Pseudo-biographical abuse narratives have become popular of late. For some, there’s nothing more tantalizing than digesting a real-life story about a victim who has suffered in the worst kinds of way. Sexual, psychological and physical abuse, paedophilia, sadism and self-harm — are just a few of the topics covered in what’s been coined as misery literature.
What attracts people to misery lit?
There are four groups of individuals who read this broad-based genre.
- Care giving empaths
- Community leaders
Reading another’s story of triumph-over-extreme-adversary provides hope, not just for humanity, but for ourselves. Many of us have experienced extraordinary levels of pain and want to know that a stranger’s painful life has an outcome that ends well. We want them to succeed and rise above it all because we want to succeed and rise above it all. Their life is ours and their happy ending is ours too. At the very least, a shared abuse story acts as a catharsis. It eases the pain for both the author and the reader alike.
And then there’s another group of kind, empathetic people who choose to read misery literature to better understand a friend who is (or has been) a victim of abuse. Digesting misery lit encourages new knowledge about the subject — and a level of shared existence with that individual. The idea is to develop better communication with them and, in some way, help improve their lives and future.
A Community Leader
Intellectual readers visit this genre to acquire knowledge diversity. There’s nothing gained in this world by reading the same authors and genres — no title is off-limits. This reader’s broad-based bookshelf is the sign of a well-read, educated individual. They are able to look at the human condition from many perspectives and relate to each of them fairly, even if two (or more) of them are aggressively opposed to each other. Philosophy and leadership are this reader’s other great virtues.
Abusers read misery lit for an alternative reason. They adore the power inequality. They’ll put themselves in the perpetrator’s shoes to wield a similar weapon at a similar victim. It amuses them. It feels nice. This sensation comes from a dark side — evil juices flowing through their veins while reading the texts. It’s enjoyed on a totally different scale to the other three types of readers mentioned in this article.
Misery literature exposes humanity’s hidden wounds. It’s not for everyone. Not all readers like looking at such obscenities — but some can’t avoid looking away. They will glare directly into the carnage and do it in wonder. They then need to know who caused it, why and how it happened and what the victim endured to survive the pain. The obsession to get between the victim’s flesh and their soul to feel the right type of emotion is what consumes them. It’s absolute. Seeing a perpetrator punished is the cherry on the pudding.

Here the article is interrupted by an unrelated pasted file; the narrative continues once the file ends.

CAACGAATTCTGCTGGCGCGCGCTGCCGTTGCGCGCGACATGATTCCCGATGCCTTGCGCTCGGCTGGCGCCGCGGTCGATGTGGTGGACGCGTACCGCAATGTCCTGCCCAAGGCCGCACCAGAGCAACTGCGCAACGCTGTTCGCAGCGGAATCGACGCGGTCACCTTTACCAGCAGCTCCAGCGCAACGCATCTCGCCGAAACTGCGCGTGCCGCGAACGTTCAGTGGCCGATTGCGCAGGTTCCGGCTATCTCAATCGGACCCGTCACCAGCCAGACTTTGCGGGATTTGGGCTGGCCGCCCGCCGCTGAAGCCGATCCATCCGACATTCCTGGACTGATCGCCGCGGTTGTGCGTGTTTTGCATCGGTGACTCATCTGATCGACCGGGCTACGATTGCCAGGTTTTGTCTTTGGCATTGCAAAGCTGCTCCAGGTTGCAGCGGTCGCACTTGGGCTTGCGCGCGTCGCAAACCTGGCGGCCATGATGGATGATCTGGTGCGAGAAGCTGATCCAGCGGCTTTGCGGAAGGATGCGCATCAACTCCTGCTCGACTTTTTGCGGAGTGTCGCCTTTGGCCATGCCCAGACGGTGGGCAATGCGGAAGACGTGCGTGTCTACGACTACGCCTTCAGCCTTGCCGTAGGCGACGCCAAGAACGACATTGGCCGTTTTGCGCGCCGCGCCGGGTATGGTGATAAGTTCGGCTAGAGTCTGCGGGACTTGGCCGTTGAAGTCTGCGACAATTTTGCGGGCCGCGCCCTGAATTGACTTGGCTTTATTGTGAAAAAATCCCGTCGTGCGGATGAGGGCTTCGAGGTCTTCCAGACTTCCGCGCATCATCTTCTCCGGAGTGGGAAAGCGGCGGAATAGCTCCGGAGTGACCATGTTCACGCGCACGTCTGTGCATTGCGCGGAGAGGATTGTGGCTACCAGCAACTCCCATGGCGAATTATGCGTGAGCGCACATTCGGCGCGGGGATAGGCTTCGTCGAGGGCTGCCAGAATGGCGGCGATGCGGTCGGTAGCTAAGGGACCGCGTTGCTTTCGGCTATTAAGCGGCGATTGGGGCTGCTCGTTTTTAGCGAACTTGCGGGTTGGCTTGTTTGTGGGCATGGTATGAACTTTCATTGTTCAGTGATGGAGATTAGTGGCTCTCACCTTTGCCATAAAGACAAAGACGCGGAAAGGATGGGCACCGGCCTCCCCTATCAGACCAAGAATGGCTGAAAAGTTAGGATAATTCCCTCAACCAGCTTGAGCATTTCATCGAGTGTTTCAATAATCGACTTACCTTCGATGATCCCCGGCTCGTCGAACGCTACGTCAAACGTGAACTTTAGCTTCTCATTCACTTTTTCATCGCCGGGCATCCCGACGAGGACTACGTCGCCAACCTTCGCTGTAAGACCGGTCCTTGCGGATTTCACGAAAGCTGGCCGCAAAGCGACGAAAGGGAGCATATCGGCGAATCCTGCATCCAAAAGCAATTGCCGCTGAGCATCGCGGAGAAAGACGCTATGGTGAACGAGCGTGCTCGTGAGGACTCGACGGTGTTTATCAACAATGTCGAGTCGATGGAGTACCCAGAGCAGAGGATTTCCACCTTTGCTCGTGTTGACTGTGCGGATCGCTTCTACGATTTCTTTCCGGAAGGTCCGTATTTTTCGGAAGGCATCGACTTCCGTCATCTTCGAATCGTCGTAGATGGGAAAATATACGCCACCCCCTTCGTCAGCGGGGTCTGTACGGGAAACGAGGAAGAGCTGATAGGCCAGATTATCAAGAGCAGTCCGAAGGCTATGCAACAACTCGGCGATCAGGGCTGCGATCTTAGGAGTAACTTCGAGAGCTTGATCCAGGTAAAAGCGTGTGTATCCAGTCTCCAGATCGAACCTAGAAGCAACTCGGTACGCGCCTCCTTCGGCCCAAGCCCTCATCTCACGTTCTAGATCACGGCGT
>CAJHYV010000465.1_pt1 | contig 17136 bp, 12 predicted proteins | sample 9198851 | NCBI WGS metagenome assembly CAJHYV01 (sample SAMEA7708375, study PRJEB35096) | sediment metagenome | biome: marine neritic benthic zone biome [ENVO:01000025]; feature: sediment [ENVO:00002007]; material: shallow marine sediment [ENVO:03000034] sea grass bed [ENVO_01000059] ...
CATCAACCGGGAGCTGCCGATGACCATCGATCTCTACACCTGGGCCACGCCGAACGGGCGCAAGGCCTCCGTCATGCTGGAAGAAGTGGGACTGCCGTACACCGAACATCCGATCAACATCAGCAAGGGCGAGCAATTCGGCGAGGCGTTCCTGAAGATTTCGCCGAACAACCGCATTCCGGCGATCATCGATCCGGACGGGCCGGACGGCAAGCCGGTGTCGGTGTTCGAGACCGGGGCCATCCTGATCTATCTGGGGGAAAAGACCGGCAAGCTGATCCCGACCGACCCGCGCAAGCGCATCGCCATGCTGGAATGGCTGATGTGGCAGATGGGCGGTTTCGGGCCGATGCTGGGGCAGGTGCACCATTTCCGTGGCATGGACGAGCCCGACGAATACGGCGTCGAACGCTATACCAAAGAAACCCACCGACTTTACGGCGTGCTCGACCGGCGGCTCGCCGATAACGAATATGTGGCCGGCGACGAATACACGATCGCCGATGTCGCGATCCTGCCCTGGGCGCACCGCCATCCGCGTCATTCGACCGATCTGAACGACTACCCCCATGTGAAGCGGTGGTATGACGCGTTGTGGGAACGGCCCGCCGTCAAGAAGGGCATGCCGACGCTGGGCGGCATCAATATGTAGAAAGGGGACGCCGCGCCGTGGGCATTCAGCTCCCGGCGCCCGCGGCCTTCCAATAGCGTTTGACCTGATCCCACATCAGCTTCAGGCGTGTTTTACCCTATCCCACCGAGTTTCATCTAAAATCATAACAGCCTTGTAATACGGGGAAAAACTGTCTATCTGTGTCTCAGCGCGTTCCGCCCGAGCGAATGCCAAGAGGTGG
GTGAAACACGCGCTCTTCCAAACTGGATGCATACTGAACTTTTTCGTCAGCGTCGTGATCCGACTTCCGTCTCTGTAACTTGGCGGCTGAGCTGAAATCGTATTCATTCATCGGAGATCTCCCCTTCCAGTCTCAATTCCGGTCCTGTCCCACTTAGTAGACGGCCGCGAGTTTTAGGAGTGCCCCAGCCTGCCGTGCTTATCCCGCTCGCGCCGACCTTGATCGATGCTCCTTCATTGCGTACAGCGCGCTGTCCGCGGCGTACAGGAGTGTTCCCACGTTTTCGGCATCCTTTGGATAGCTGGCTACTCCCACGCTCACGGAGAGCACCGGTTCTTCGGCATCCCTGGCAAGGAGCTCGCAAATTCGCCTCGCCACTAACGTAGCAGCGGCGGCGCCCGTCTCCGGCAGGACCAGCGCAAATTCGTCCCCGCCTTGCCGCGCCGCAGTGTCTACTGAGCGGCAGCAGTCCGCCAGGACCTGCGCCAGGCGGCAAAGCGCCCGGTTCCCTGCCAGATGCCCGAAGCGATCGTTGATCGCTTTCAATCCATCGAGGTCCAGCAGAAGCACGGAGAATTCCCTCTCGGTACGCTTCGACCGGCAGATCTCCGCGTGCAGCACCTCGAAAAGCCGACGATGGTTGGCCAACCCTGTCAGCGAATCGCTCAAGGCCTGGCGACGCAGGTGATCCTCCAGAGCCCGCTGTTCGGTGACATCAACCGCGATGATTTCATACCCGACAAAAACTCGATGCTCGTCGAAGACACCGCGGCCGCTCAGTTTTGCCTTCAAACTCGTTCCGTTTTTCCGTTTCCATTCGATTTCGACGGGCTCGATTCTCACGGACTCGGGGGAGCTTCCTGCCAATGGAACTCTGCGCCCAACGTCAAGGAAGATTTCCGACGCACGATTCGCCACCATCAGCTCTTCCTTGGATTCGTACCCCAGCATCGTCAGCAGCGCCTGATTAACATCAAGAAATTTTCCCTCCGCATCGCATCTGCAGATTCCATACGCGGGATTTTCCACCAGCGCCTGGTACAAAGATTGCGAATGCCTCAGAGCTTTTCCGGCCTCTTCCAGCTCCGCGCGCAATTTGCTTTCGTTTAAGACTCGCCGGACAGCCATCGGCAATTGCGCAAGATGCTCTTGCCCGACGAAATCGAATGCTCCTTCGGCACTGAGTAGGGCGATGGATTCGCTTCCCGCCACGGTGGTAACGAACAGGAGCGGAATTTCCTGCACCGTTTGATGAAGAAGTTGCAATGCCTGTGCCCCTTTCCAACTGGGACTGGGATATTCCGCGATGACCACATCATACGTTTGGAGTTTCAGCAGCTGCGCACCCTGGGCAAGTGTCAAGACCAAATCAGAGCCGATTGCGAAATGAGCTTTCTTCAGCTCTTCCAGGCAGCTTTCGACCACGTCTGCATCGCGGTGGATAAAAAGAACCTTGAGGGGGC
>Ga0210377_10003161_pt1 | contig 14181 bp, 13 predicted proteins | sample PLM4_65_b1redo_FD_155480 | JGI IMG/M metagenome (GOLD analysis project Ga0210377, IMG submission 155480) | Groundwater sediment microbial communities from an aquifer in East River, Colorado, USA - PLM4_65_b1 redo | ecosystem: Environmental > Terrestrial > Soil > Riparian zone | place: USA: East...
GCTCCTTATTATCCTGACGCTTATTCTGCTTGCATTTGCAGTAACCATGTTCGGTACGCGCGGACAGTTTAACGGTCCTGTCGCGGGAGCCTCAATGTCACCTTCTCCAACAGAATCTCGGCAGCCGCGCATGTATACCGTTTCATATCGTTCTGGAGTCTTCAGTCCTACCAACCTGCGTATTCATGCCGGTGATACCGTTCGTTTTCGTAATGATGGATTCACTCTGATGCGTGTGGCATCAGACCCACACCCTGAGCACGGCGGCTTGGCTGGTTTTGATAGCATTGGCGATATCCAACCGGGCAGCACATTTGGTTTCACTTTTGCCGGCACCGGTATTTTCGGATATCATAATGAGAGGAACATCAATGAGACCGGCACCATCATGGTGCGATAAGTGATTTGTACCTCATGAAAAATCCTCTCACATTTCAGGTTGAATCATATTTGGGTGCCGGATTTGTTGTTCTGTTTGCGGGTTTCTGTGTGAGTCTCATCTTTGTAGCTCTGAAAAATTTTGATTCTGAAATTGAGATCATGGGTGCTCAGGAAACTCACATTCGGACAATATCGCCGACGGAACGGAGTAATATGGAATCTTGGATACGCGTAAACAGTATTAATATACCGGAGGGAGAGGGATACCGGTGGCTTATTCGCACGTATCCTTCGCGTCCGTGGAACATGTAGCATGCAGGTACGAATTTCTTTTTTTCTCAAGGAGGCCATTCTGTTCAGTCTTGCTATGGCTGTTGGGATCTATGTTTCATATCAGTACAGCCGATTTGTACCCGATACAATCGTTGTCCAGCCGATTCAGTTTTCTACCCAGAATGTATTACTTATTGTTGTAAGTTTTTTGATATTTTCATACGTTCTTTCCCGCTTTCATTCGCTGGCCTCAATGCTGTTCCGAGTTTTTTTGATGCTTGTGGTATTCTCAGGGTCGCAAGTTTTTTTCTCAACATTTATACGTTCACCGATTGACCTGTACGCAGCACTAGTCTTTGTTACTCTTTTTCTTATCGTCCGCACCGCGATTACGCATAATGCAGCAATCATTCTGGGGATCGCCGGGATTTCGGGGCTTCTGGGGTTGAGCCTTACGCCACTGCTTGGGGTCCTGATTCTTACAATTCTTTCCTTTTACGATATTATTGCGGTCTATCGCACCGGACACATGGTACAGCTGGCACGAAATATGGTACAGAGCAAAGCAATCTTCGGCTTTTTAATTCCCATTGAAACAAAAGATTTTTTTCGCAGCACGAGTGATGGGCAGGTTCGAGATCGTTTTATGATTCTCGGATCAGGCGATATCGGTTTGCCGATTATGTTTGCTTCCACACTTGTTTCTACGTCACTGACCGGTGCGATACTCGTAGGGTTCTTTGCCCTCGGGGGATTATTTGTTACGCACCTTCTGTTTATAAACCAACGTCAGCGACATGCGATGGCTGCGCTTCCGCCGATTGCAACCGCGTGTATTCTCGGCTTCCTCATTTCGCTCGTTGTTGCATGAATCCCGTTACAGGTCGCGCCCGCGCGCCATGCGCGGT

My story walks the misery line too as it includes my abusive marriage. I didn’t see it as abusive at the time but that’s what it became, without a doubt. I’ve met many people along the way who have said the very same thing about their former marriages. They never knew their spouses were being abusive until they walked away from them and looked back at the wreckage left behind.
Abuse comes from any angle. The most damaging of all are those that leave no injuries. Compounding the problem is the loneliness felt knowing that you’re the only one who feels this way — and then doubting yourself all the while.
You begin to wonder if you’re being too sensitive or paranoid (or not enough). You want to speak but the words never make it out the right way. They sound jumbled and feel stupid to hear. Eventually, you just stop speaking and learn to live with what you don’t yet know is a dysfunctional, abusive relationship. Well, that’s how it happened to me.
And then I gave myself the challenge to express the right kinds of words and place them in the proper order on a page or three.
I put the best ones into a book.
P.S It’s pseudo-autobiographical. You decide which part isn’t real.
Five women’s bodies are discovered after the nights of thunderstorms. Their spouses are suspected of the crimes, but it becomes clear that someone else is responsible. There’s no blood and few clues. A storm photographer who specialises in taking pictures of lightning may be the only witness.
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